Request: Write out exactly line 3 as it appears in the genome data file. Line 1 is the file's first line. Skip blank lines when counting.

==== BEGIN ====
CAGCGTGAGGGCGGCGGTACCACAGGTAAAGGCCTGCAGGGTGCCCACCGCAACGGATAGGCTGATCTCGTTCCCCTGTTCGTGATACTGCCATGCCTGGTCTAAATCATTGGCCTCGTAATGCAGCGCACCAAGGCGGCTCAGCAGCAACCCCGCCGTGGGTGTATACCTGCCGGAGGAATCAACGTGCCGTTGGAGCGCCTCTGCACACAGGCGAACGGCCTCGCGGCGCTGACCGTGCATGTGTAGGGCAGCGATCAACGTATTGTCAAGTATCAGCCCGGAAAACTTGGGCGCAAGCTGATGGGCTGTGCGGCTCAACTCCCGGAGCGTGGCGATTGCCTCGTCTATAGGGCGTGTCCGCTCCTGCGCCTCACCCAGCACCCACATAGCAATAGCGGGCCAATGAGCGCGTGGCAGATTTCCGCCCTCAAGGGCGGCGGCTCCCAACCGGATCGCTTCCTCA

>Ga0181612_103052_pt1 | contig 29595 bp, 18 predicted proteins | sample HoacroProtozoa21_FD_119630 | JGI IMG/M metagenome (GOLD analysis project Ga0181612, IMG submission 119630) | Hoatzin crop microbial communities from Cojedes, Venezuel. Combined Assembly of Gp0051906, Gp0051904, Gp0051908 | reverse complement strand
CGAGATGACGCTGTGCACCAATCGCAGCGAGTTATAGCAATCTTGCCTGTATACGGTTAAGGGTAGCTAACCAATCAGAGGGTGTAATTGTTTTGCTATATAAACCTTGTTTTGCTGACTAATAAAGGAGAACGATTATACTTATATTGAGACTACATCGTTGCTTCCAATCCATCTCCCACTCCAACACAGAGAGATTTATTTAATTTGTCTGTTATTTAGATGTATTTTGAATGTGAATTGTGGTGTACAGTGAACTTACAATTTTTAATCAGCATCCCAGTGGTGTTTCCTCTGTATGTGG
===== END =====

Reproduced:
CGAGATGACGCTGTGCACCAATCGCAGCGAGTTATAGCAATCTTGCCTGTATACGGTTAAGGGTAGCTAACCAATCAGAGGGTGTAATTGTTTTGCTATATAAACCTTGTTTTGCTGACTAATAAAGGAGAACGATTATACTTATATTGAGACTACATCGTTGCTTCCAATCCATCTCCCACTCCAACACAGAGAGATTTATTTAATTTGTCTGTTATTTAGATGTATTTTGAATGTGAATTGTGGTGTACAGTGAACTTACAATTTTTAATCAGCATCCCAGTGGTGTTTCCTCTGTATGTGG